Appetizer

(A new column for those who are interested in English language proficiency)

Dasu Krishnamoorty

Experience simply is the name we give our mistakes, said that wizard of epigrams Oscar Wilde. All of us in the writing profession, by that token, are experienced. Sometimes we are in good company too.  But the readers don’t enjoy mistakes and the fun they offer. In a humorless world, it is better to avoid making mistakes, which we can manage by not writing at all.

This series is aimed at pointing out simple mistakes men and women, whose job it is to write or process writing in English, make and at showing how they can be avoided. It is not about teaching the language. Instead of proceeding from theory to example we cite an example and explain it by theory. Here is the good company I had said we would find ourselves in:

“Hans India, 6 May, 2014, New Delhi (PTI): Appearing before a bench headed by Justice B S Chauhan, Additional Solicitor General K V Vishwanathan submitted that blocking all such websites would cause greater harm. “Everything would be blocked and even good literature would be blocked and it would cause more greater harm.”

The above excerpt from the agency report eluded two sentinels, first at the PTI desk and next at the Hans India desk. What is wrong with it? We will tell you as we advance into the series. This next example you will read also will go into the freezer to be taken out at the appropriate time. It shows what distinguished company we sometimes can crash into. Read this passage from R.K.Narayan’s Salt and Sawdust published by Penguin Books, Reprinted 2003, page 173):

“While passing Grover Street, one morning an uncle of mine hailed me from his door.” See how the uncle could pass the street as well as be at his door to hail Narayan. This ambiguity passed the scrutiny of both Narayan and the distinguished Penguin editors.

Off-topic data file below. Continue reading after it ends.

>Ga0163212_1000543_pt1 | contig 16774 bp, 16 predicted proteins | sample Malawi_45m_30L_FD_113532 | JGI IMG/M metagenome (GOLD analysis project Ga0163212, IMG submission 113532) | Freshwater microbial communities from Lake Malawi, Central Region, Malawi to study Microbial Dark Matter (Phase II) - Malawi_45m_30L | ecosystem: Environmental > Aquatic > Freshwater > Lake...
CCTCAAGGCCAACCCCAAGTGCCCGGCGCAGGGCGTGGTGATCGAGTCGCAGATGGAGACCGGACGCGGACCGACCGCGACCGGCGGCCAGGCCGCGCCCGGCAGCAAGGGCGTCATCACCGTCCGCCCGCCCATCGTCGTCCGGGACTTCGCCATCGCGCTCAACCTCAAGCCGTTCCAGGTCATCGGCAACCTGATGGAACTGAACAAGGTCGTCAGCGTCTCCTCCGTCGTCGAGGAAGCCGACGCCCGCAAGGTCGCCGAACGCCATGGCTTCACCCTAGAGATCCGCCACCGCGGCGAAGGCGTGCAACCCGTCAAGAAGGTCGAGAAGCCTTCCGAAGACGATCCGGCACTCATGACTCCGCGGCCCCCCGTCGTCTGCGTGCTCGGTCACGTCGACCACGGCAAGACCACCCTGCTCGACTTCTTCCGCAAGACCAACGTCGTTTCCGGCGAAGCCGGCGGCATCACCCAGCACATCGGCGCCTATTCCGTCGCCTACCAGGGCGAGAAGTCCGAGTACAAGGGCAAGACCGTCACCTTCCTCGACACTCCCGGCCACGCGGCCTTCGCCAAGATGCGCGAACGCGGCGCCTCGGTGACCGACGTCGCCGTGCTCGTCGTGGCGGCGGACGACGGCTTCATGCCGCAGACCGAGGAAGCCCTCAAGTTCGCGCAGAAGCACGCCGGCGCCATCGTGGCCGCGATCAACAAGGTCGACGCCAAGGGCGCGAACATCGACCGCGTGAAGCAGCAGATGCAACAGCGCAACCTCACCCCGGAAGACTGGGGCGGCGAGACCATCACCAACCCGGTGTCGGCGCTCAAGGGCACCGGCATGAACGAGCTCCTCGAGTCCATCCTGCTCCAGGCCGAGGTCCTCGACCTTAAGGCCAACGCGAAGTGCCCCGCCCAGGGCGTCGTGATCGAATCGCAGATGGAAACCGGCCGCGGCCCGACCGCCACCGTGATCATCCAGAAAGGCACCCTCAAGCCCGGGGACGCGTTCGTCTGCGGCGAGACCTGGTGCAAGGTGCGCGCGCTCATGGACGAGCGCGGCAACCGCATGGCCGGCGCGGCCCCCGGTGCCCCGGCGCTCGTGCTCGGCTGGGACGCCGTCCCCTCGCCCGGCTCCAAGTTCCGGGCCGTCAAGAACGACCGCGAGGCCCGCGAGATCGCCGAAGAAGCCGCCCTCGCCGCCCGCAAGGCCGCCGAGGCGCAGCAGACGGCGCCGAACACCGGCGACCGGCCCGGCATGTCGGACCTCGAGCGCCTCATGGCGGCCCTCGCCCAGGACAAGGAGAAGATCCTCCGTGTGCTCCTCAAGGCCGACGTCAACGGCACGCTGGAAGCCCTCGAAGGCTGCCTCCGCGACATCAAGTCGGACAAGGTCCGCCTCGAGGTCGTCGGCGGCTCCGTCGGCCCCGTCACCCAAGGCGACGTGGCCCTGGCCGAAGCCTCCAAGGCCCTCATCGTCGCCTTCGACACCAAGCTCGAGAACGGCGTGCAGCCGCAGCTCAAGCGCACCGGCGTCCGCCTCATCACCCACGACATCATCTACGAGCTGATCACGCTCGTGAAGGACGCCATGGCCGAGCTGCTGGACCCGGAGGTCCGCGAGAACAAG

We may disown mistakes arguing English is not our mother tongue. Englishmen whose mother tongue it is too are no different. To show this Bernard Shaw writes in the preface to Pygmalion: “The English have no respect for their language, and will not teach their children to speak it. They spell it so abominably that no man can teach himself what it sounds like. It is impossible for an Englishman to open his mouth without making some other Englishman hate or despise him.”

English has become the lingua franca of the world. It is also the language of diplomacy, science and technology and global commerce. India has the second largest English-speaking population in the world. In view of the growing opportunities that await English speakers and writers to travel the path of success parents, even from the most economically weaker sections of the people, are sending their children to what are called English medium schools. As more and more foreign companies are opening shop in India they are ready to absorb the new arrivals with English writing and speaking skills.

Indian print and broadcast media too have room to absorb the influx of English-speaking students. According to the 55th report of the Registrar of Newspapers for India, there are 11,478 newspapers and periodicals in India and 211 news and current affairs TV channels, all of them employing tens of thousands of journalists. They use the English language on a daily basis and 24 hours basis in the case of broadcast channels.

Languages help us receive and transfer information. Each language has a set of rules called Grammar that ensures intelligibility of communication. The problem with many things that are familiar to us is they create a false sense of ‘knowing.’ In fact we don’t know many things we think we know just because they are familiar to us. Take the word ‘do.’ Who doesn’t know its meaning? We know that it means to perform an act. The word by itself and in combination with other words has 54 meanings, according to Dictionary.Com. How many of them do you know to make a perfect English writer?